Daughters of Afghanistan

Topics: Afghanistan, Kabul, Islamic Emirate of Afghanistan Pages: 3 (1269 words) Published: May 29, 2011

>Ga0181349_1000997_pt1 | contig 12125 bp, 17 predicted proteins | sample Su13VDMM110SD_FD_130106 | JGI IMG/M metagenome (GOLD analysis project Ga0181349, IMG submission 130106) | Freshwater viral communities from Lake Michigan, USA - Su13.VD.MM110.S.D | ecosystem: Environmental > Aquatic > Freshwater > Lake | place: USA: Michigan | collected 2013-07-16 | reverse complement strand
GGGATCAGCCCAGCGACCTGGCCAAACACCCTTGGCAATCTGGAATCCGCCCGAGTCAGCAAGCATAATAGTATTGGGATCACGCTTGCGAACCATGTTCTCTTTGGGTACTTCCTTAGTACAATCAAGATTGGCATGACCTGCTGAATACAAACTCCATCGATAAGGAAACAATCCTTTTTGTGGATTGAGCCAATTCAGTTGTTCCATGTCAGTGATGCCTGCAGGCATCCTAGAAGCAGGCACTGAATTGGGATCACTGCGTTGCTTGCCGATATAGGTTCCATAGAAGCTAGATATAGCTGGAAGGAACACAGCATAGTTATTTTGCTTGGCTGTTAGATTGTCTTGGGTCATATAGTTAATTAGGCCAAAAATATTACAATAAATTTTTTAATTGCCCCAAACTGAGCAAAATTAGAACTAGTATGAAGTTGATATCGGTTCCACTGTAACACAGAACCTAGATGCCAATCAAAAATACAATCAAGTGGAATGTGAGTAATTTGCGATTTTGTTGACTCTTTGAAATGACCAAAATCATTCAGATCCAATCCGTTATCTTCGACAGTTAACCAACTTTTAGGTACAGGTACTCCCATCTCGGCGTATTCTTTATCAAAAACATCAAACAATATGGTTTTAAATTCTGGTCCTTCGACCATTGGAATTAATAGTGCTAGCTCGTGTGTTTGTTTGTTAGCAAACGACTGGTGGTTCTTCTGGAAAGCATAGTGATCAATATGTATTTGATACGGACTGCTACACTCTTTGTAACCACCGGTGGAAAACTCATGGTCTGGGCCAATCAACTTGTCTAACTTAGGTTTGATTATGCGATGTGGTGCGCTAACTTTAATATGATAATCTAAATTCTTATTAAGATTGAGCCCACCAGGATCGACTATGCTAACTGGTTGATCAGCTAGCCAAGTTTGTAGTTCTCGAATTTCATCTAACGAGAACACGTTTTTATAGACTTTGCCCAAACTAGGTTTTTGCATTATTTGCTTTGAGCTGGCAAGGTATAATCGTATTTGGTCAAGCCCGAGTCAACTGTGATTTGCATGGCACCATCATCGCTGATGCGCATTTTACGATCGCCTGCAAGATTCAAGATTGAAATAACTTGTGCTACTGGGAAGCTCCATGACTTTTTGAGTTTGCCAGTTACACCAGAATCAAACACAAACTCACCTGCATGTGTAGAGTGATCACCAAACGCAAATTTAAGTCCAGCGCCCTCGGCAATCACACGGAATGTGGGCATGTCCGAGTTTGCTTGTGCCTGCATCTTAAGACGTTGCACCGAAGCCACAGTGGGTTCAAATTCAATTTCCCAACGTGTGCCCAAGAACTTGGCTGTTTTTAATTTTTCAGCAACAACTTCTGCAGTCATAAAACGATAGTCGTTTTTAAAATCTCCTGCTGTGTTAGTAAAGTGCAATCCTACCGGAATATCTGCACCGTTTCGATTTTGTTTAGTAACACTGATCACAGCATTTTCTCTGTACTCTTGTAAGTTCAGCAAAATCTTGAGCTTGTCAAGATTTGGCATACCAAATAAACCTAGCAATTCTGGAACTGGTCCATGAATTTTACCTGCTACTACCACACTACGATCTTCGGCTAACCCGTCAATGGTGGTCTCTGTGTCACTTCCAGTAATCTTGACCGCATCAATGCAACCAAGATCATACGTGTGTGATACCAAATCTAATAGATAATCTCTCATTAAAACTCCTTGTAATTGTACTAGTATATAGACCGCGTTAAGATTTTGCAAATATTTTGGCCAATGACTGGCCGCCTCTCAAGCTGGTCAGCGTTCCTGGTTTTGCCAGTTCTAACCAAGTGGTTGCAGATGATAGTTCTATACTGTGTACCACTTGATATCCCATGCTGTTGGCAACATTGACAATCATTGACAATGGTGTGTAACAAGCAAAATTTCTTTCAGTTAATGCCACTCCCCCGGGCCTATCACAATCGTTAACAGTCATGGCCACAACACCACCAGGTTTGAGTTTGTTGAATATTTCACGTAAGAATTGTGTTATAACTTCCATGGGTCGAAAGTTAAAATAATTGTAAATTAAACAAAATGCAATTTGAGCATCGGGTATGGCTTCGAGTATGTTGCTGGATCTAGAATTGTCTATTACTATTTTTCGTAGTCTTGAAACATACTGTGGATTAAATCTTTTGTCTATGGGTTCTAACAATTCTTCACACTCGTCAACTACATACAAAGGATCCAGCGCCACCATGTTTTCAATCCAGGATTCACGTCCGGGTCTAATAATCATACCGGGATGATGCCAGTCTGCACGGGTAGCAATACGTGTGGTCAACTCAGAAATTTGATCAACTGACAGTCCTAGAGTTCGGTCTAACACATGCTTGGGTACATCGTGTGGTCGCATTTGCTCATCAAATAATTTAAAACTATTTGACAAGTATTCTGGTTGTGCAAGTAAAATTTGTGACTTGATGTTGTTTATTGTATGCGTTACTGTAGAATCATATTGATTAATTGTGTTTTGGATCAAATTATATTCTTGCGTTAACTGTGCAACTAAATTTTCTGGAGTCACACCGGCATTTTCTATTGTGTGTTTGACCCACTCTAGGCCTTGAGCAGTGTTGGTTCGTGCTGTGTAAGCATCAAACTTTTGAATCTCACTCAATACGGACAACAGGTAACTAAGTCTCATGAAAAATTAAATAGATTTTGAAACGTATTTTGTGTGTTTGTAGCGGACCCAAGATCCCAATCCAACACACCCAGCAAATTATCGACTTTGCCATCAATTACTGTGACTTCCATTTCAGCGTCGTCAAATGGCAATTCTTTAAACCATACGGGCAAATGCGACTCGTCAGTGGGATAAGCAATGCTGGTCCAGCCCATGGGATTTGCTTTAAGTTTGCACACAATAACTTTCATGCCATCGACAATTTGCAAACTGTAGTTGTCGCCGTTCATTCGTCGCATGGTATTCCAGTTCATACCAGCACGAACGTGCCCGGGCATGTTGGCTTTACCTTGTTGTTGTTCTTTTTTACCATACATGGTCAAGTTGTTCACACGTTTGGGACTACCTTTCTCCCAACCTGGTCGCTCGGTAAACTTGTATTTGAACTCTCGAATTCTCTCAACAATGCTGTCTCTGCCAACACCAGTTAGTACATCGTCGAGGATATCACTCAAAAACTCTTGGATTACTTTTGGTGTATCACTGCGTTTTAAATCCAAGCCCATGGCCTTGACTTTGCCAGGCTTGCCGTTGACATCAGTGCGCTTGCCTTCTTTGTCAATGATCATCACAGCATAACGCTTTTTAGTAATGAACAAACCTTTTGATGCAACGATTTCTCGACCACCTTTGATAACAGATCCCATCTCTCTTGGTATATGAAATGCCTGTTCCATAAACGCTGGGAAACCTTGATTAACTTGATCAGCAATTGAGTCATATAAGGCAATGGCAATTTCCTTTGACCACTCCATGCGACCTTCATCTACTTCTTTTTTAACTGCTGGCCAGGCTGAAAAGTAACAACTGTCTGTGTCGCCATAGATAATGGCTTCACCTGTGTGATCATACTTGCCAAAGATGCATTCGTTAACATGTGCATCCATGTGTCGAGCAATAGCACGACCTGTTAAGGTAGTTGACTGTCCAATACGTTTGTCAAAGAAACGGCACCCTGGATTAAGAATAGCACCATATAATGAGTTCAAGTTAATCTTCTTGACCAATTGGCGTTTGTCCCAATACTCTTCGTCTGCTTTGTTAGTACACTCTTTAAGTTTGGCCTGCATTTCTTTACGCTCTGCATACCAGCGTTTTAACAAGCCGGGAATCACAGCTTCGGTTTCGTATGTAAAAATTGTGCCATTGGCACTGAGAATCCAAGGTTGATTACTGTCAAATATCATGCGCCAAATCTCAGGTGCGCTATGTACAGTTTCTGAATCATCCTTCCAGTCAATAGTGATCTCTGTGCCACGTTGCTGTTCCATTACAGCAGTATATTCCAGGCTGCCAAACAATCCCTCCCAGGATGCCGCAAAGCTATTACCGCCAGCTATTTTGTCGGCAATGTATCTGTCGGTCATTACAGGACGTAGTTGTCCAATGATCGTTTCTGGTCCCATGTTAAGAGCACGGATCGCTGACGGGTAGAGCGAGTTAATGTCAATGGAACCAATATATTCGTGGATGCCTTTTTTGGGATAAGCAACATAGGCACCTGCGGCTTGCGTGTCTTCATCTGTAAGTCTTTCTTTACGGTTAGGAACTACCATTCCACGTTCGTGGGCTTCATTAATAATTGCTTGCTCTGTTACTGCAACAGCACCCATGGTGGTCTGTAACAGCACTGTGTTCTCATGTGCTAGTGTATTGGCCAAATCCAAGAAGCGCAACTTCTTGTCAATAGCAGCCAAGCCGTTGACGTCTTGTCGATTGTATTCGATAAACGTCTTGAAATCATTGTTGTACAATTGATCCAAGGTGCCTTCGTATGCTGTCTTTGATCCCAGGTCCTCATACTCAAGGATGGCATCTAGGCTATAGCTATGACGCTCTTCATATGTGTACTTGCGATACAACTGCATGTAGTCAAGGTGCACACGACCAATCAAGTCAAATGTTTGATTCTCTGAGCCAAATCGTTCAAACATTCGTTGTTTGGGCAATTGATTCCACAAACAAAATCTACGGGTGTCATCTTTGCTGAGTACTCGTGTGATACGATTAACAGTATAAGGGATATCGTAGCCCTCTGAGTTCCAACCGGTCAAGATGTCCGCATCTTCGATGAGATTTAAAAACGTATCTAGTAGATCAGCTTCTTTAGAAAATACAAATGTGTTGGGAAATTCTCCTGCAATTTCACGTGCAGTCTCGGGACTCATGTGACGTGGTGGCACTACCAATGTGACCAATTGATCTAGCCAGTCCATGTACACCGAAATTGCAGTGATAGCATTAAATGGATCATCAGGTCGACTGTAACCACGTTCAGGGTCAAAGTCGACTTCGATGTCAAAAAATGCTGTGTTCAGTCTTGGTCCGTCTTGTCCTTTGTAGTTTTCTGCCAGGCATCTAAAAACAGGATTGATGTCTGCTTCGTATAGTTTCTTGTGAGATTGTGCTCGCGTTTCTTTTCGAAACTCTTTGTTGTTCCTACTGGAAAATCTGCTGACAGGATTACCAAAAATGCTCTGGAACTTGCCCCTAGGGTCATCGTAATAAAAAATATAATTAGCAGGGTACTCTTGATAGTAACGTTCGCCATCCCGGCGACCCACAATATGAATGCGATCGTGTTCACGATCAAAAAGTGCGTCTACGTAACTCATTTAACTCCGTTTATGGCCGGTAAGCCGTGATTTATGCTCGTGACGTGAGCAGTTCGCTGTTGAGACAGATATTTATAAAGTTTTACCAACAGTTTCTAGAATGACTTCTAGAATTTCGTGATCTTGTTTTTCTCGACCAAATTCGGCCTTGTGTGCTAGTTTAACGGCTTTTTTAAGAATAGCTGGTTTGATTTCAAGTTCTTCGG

Afghanistan is a country where survival is a fight. Poverty, diseases, poor health care, and starvation is an everyday struggle in daily life. If you are an Afghan woman these issues are compounded by the fact that women are seen as being objects. Women are not worth as much as a man. Women in Afghanistan are seen as inferior. Women can be put to death for the slightest insinuation of an insult to a man. These are just a few of the issues that the women and girls of Afghanistan face every day. The sad fact of the matter is that a lot of the hate and violence comes from male family members. Honor killings are allowed in Afghanistan. A woman does not even have to do anything wrong to be killed. If there is any inclination that the woman has embarrassed her family, she can be killed. Women in Afghanistan are very rarely given medical treatment. There are so many obstacles that Afghan women face that the majority of women here in the United States cannot even imagine. I know I cannot imagine being set aside just because I could not bear a son or children. I do not want to even try to think of the violence that these women face if they show any sign of disrespect. Afghan women are seen as mindless broodmares. Not all men see them this way but the majority of the male population does. Many men say that their religion teaches that women are not as smart as men and those women should be meek and obey what their husbands and fathers tell them to do. In 2004 a Canadian journalist traveled to Afghanistan to learn about Afghan women’s rights. The trip ended up being the base for her movie, Daughters of Afghanistan. In the movie journalist Sally Armstrong talks too many women. She listens to their stories of their bravery and courage. In September of 1996, the Taliban took over Afghanistan. The Taliban forced women into their homes. The Taliban would not even allow women to have health care or schooling. An Afghan woman could not even think of asking about...
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